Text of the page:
Research Goals: To understand the professional commitments of nursing students after completing their final clinical electives and to explore the different personal background factors affecting these commitments in the nursing profession.
Research Methods: This study made use of a cross-sectional questionnaire, whichused the scale for nursing professional commitment developed by Lü (2001), for which a letter of consent was obtained from the author. The research subjects were nursing students at northern Taiwanese university who had completed their final clinical elective courses. 389 valid questionnaires were collected.
(1) The four dimensions of “professional commitment” are generally ranked from high to low as recognition of value, willingness for career involvement, positive career assessment, and willingness to exert effort.
(2) The score for overall professional commitment of nursing students was relatively high for those whose responses included “personal interest” and “easy employment” ,“two skills”, “no support,” and “some support..” This was also true for those who rated their health as “excellent” and “very good,” whose scores were “above 85%,,” whose elective hospital level was “medical center,,” and for whose medical department was “internal medicine,,” “surgery and operating room” and “emergency and intensive care”.
(1) Helping nursing students during their studies has a positive impact on their educational success, which in turn can raise the level of professional commitment of these students.
(2) In their final clinical elective units, nursing students should be provided with greater opportunities to strengthen their working abilities; this will help improve their self-confidence in their nursing work.
Keywords: Nursing Students;Final Clinical Electives; Nursing Professional Commitment
Although there is sufficient cultivation of Taiwanese nursing manpower, but problems of chronic shortage of nursing manpower, new nurses, and job changes for medical institutions Hu, et al. , freshly graduated nurses must face the shortage of nursing manpower, and complicated work challenges immediately thrust upon them upon entering their profession.Strengthening the practical nursing experience that students receive in school, thus allowing them to recognize the urgency of their own profession, is crucial in helping new nurses to adapt to their new work environment, and to build their professional work skills Wu, et al. . The development of commitment is an internalized process, and is thus influenced by factors such as internal personal characteristics, family background, and environment Lü, et al. . Professional commitment includes “professional dedication” and “organizational commitment,,” and can be an important predictive indicator of willingness to work and level of involvement Benligiray, et al. . If we are able to understand the factors related to the final clinical electives of nursing students which affect their professional commitment, then it will be possible to help administrators for schools, professors, and the industry to arouse a sense of professional mission in nursing students in their design of these final clinical electives.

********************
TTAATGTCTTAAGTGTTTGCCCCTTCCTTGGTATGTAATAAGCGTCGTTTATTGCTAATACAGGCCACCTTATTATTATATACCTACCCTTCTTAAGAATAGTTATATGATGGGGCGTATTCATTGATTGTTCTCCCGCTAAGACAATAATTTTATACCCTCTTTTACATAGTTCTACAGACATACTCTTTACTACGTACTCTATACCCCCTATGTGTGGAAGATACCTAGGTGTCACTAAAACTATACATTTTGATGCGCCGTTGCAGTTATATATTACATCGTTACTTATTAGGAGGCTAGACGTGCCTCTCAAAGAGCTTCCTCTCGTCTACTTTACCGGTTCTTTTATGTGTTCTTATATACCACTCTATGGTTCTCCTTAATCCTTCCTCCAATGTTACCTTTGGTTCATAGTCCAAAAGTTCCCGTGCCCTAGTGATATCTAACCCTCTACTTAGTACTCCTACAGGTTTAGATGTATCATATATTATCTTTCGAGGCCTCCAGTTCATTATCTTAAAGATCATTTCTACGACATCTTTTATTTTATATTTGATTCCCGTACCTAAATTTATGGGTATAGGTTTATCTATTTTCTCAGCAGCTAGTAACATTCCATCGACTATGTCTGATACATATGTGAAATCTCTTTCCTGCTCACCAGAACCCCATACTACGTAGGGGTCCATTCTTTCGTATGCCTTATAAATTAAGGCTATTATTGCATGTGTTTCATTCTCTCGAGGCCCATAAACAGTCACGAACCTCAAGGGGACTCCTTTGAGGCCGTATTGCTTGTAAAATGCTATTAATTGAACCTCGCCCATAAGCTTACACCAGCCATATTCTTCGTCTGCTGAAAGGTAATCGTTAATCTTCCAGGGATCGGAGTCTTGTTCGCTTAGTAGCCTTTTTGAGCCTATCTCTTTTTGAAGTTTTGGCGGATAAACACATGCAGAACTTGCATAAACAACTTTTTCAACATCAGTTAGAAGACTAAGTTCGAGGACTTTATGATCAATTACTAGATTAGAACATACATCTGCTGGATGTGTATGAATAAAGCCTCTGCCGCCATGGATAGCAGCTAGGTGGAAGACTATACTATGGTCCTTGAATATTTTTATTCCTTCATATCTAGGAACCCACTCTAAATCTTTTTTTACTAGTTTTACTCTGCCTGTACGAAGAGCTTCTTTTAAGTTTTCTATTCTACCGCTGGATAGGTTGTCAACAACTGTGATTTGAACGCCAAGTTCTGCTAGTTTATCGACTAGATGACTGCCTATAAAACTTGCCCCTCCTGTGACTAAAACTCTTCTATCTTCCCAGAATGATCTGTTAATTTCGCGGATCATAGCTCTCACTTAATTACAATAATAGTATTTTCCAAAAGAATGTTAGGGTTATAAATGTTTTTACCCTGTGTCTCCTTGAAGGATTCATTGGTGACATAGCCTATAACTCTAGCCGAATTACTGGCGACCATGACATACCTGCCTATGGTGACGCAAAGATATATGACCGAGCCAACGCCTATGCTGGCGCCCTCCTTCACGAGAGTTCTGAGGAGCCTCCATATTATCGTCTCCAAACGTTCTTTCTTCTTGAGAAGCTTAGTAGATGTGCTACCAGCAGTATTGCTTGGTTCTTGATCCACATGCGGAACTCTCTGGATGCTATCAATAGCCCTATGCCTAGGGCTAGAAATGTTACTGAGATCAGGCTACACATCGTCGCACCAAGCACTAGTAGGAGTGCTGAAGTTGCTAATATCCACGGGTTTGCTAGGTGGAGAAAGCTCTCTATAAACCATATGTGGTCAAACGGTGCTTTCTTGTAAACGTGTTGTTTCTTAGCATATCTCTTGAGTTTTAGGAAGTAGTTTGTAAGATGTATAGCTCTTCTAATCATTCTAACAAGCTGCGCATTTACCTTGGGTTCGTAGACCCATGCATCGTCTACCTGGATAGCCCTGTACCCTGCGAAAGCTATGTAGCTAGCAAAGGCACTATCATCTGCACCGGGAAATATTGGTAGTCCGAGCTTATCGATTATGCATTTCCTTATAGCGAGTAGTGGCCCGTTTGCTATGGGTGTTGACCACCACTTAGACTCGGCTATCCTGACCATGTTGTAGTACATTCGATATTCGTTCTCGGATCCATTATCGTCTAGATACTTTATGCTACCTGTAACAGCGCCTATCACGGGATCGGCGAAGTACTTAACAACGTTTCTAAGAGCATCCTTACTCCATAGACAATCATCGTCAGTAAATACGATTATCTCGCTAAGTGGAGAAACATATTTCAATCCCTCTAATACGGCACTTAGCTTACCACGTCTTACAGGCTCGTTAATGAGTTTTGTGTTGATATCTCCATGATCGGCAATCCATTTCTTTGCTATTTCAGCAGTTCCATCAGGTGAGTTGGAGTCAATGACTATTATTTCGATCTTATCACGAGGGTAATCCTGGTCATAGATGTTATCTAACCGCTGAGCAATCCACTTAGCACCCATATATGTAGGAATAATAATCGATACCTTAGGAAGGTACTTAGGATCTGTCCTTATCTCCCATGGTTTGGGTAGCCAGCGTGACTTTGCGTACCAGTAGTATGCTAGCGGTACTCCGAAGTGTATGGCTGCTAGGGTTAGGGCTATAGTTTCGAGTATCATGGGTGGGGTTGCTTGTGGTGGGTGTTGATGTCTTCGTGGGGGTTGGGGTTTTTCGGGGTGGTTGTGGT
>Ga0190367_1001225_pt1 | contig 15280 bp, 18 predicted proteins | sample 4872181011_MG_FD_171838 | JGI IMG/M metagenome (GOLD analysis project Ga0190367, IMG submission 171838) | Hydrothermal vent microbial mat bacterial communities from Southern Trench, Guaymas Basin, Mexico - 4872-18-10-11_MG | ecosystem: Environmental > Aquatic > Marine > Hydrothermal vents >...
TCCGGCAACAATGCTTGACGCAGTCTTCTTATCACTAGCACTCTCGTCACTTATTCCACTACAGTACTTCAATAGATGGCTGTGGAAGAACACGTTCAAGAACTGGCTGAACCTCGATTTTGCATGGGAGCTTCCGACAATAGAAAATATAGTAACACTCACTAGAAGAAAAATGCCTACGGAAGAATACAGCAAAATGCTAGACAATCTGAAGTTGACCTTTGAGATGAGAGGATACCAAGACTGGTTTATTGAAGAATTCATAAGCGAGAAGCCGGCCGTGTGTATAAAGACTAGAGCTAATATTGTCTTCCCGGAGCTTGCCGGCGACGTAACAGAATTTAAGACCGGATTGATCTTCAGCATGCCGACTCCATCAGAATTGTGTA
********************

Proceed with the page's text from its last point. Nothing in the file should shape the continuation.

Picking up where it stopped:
Although many researchers discuss in detail the phenomenon of the cultivation of professional commitment during the development process of nursing professionals, and the related factors affecting professional commitment Lu, et al. [3,5-7], there are also studies which explore the correlation between the value of work and pressure, and professional commitment Ru, Lin, 2000; Chen, et al. . The research of Wen et al. (2007) revealed that the level of satisfaction in work-study experience, and selfefficacy have a statistically significant and positive effect on professional commitment. The research of Liu, et al.  revealed that the completion of final courses can increase the level of professional commitment of nursing students. Still, there is a lack of profound discussion of other related factors’ impact on nursing students’ professional commitment, such as: willingness to exert effort, willingness for career involvement, positive professional assessment, and recognition of professional value. As such, this study analyzes the professional commitment of nursing students in their final clinical electives from an empirical perspective, in order to understand the factors affecting this commitment and to improve the course quality of these final clinical electives. The goals of this study are as follows:
a) To explore the professional commitment status of nursing students who have completed their final six-week clinical electives in any medical department.
b) To explore the relationship between variables of the differing background of nursing students andprofessional commitment.
c) To understand the predictive power of variables of background for professional commitment and its component dimensions.